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Upholding religious liberty must entail mutual respect, bishop says

Bishop Michael F. Burbidge of Arlington, Va., chairman of the U.S. Catholic bishops' Committee on Pro-Life Activities, carries the monstrance during Eucharistic adoration Jan. 19, 2023, at the Basilica of the National Shrine of the Immaculate Conception in Washington after concelebrating the opening Mass of the National Prayer Vigil for Life. (OSV News photo/Bob Roller)

(OSV News) — Upholding religious liberty must entail mutual respect, said Bishop Michael F. Burbidge of the Diocese of Arlington, Virginia.

On his most recent “Walk Humbly” podcast, Bishop Burbidge observed, “What we believe and know to be true is at odds with the popular culture of our world.”

Speaking of the June 16 LGBTQ+ Pride Night observance by the Los Angeles Dodgers, at which a satirical drag group costumed as nuns, the LA Sisters of Perpetual Indulgence, appeared, he said, “We accept and we respect people in their life situations even though we may not agree (with) with a position or what they stand for. But when you use that position to attack, or to make fun of, to discriminate against, that has to be unacceptable.”

The bishop’s remarks were made in the context of the June 22-29 Religious Freedom Week, a project of the U.S. Conference of Catholic Bishops. Bishop Burbidge chairs the USCCB Committee on Pro-Life Activities.

He also noted “an increase in violence and discrimination against Catholics in our own country. People are paying a very, very difficult price for living their faith or even speaking about their faith.”

In a related statement, Bishop Burbidge said, “When we experience an increased hostility towards the practice of faith, it can raise concerns that the peaceful practice of our religion might be endangered. For example, in the past year in our diocese alone, three churches have been subjected to anti-Catholic vandalism — including one case of attempted arson.”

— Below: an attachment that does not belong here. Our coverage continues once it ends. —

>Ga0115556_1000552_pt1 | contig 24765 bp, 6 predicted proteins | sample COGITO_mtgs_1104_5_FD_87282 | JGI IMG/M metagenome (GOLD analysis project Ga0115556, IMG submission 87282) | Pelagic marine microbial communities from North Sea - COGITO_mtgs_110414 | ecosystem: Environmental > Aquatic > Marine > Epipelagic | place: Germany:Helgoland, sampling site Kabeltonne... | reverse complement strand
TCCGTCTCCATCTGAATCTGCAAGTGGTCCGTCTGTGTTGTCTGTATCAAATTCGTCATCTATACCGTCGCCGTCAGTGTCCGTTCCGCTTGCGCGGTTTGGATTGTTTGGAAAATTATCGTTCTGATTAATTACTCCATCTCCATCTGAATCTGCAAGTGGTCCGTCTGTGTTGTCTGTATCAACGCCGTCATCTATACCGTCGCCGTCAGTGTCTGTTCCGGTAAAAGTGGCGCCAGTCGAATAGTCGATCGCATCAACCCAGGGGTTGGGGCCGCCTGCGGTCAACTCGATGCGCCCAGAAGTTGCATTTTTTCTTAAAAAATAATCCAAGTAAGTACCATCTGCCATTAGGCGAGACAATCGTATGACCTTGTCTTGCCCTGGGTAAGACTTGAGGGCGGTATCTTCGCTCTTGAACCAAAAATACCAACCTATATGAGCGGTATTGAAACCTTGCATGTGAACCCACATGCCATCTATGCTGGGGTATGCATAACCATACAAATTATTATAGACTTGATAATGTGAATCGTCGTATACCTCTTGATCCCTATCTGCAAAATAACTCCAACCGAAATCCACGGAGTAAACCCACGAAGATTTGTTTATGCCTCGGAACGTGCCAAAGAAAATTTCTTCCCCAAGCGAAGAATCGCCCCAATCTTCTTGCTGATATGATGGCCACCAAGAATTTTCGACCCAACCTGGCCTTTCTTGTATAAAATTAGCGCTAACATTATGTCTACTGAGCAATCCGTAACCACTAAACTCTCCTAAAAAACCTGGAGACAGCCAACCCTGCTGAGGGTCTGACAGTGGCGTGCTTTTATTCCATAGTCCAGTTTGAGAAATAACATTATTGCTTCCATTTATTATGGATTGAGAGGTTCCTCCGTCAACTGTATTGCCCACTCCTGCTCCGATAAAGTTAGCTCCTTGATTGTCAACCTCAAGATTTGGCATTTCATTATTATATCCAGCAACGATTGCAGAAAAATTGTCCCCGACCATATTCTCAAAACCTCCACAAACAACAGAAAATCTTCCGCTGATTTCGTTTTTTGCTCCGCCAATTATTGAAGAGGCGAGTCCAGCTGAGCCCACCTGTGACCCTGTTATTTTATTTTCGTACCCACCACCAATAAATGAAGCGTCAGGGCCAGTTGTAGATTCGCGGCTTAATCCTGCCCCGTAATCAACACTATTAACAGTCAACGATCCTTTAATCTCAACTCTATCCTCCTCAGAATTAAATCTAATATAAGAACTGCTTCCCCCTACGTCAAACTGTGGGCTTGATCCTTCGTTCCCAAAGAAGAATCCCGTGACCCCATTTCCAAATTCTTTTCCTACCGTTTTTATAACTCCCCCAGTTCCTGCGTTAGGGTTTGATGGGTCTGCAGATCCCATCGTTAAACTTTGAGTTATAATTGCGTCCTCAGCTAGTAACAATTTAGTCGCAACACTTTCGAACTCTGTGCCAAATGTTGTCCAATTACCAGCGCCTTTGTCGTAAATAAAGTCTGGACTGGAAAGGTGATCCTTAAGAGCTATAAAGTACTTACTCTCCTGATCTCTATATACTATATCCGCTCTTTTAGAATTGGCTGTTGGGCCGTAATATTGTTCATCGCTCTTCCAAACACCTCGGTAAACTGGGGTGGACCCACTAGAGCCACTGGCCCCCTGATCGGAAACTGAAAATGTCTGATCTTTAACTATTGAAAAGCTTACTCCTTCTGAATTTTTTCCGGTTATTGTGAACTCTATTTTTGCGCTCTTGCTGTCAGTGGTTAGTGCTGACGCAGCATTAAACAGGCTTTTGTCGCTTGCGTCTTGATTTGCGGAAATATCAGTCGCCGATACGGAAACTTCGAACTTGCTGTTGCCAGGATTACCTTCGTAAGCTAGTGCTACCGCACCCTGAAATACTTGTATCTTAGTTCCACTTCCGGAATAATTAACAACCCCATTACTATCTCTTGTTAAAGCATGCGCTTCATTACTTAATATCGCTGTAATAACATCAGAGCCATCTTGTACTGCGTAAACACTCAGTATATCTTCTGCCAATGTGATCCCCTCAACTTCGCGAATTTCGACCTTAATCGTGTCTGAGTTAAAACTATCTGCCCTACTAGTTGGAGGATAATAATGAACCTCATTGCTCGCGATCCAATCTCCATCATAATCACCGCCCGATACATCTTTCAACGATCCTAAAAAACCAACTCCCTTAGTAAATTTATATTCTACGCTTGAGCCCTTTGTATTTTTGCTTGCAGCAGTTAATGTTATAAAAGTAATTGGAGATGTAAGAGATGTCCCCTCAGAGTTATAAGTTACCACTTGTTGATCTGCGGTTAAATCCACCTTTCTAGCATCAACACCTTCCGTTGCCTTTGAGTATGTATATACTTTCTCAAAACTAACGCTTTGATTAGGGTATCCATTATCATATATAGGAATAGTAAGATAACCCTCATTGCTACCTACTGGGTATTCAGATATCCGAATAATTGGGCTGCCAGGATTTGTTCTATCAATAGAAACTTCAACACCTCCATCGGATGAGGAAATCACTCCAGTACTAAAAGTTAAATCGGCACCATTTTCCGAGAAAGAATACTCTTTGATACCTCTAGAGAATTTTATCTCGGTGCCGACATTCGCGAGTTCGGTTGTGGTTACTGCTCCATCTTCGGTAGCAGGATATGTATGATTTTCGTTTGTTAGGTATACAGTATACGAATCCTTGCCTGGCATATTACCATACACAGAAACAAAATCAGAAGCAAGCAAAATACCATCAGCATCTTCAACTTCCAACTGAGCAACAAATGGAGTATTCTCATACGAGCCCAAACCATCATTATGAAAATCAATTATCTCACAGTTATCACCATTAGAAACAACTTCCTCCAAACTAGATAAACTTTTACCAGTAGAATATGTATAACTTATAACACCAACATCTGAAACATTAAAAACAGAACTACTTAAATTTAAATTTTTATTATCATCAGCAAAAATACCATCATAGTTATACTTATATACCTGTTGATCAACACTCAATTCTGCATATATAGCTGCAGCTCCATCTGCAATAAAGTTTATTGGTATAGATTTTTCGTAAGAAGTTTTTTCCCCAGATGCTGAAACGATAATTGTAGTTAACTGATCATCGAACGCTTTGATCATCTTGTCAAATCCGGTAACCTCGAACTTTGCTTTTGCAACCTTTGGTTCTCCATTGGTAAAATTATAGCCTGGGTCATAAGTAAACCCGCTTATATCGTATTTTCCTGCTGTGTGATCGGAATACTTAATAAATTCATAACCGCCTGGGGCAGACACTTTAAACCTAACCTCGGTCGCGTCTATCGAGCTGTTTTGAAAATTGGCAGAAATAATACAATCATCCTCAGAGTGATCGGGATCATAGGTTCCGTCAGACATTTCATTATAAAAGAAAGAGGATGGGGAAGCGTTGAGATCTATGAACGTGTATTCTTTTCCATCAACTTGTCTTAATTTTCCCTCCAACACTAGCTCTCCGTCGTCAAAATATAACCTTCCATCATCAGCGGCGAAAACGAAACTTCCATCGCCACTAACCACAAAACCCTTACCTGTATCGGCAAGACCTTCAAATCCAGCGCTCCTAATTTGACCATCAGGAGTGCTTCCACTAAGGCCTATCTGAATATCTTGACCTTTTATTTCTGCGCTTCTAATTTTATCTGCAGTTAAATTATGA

The incidents included a fire and graffiti at St. John Neumann Catholic Community in Reston, Virginia, and graffiti at Nativity Catholic Church in Burke, Virginia, both in 2022.

“National news networks have reported similar occurrences throughout our country. Sadly, we have also seen that believers worldwide have suffered death merely for living their faith,” the statement said.

“In a democratic society,” it continued, “these antagonistic sentiments, along with apathy towards them, can quickly lead to legislative and regulatory hindrances to worshiping, living out our faith in public, and serving the common good.

“Recent examples of this include government mandates that require most employers’ health plans to cover contraception, sterilization, and some abortion-causing drugs; and attempts to require healthcare workers to participate in abortions or gender-changing surgeries.”

During Religious Freedom Week, the faithful are asked to pray, reflect and act on areas where there are risks to religious liberty, and seek the intercession of the saints as examples of faithful citizenship.

Two of the days are devoted to prayer for ending religious persecution in Nicaragua (June 24) and Nigeria (June 26). In Nicaragua, Bishop Rolando Álvarez of Matagalpa was sentenced in February to 26 years in prison after he refused to be deported to the U.S. with more than 200 other Nicaraguan political prisoners.

In Nigeria, a recent video of Nasir El-Rufai, the former governor of Kaduna state, showed him explaining to a group of Muslim clerics why he did not include Christians in the local government.

“We can’t be naive,” Bishop Burbidge, who has headed the Northern Virginia diocese since 2016, concluded in the podcast. “This is a reality certainly throughout the world in very serious ways, but even right here at home.”

The USCCB provides “Pray-Reflect-Act” resources for Religious Freedom Week at usccb.org/ReligiousFreedomWeek.

Kurt Jensen reports for OSV News from Washington.

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